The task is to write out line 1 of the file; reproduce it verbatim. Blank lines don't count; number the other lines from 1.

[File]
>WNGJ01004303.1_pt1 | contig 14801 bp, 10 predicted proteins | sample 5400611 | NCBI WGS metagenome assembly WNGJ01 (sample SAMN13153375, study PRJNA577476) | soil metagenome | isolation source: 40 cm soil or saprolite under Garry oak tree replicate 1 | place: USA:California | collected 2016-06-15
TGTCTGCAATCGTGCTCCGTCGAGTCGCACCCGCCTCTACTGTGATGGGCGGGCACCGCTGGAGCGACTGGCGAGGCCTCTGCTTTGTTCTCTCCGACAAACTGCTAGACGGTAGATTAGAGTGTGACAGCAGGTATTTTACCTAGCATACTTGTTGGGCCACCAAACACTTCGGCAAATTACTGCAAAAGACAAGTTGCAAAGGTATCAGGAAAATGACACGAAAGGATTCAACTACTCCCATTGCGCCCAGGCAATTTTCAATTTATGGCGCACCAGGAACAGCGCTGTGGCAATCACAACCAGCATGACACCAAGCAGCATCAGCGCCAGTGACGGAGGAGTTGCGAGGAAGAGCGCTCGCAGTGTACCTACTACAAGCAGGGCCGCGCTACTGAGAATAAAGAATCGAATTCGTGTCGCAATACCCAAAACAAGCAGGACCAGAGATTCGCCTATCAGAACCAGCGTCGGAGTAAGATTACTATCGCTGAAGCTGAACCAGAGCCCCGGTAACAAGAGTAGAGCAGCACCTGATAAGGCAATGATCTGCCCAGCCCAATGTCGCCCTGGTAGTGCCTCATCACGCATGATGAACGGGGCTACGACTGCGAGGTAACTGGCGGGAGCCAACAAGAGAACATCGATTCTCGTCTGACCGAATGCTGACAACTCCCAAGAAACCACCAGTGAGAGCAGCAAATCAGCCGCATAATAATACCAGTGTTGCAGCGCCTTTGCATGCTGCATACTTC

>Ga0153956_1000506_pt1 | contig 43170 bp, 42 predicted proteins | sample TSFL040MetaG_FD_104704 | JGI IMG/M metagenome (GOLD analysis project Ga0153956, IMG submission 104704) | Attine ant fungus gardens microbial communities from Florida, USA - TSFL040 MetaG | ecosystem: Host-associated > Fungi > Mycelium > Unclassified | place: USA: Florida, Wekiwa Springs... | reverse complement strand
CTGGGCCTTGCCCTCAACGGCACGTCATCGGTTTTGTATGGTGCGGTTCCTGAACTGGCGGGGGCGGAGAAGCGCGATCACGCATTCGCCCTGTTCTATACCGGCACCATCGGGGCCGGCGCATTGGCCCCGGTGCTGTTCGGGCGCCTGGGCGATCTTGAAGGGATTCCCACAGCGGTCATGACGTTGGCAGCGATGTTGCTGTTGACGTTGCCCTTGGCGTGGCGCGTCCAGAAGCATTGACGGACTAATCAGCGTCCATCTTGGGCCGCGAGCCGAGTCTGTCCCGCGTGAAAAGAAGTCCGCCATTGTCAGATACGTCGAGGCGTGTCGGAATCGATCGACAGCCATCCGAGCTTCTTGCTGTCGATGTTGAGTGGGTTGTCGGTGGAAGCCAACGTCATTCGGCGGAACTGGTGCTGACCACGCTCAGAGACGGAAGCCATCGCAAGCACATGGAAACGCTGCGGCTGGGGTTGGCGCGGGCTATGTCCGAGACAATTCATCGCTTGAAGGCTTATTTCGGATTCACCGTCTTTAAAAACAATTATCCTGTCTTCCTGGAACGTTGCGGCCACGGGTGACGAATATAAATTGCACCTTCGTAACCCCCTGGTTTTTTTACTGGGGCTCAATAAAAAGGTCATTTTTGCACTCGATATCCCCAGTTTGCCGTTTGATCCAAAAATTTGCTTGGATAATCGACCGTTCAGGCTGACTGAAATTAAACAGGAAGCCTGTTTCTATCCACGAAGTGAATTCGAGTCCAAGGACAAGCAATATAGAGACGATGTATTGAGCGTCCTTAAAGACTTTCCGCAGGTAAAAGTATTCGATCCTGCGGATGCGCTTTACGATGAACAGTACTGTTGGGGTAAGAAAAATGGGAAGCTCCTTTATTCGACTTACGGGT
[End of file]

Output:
>WNGJ01004303.1_pt1 | contig 14801 bp, 10 predicted proteins | sample 5400611 | NCBI WGS metagenome assembly WNGJ01 (sample SAMN13153375, study PRJNA577476) | soil metagenome | isolation source: 40 cm soil or saprolite under Garry oak tree replicate 1 | place: USA:California | collected 2016-06-15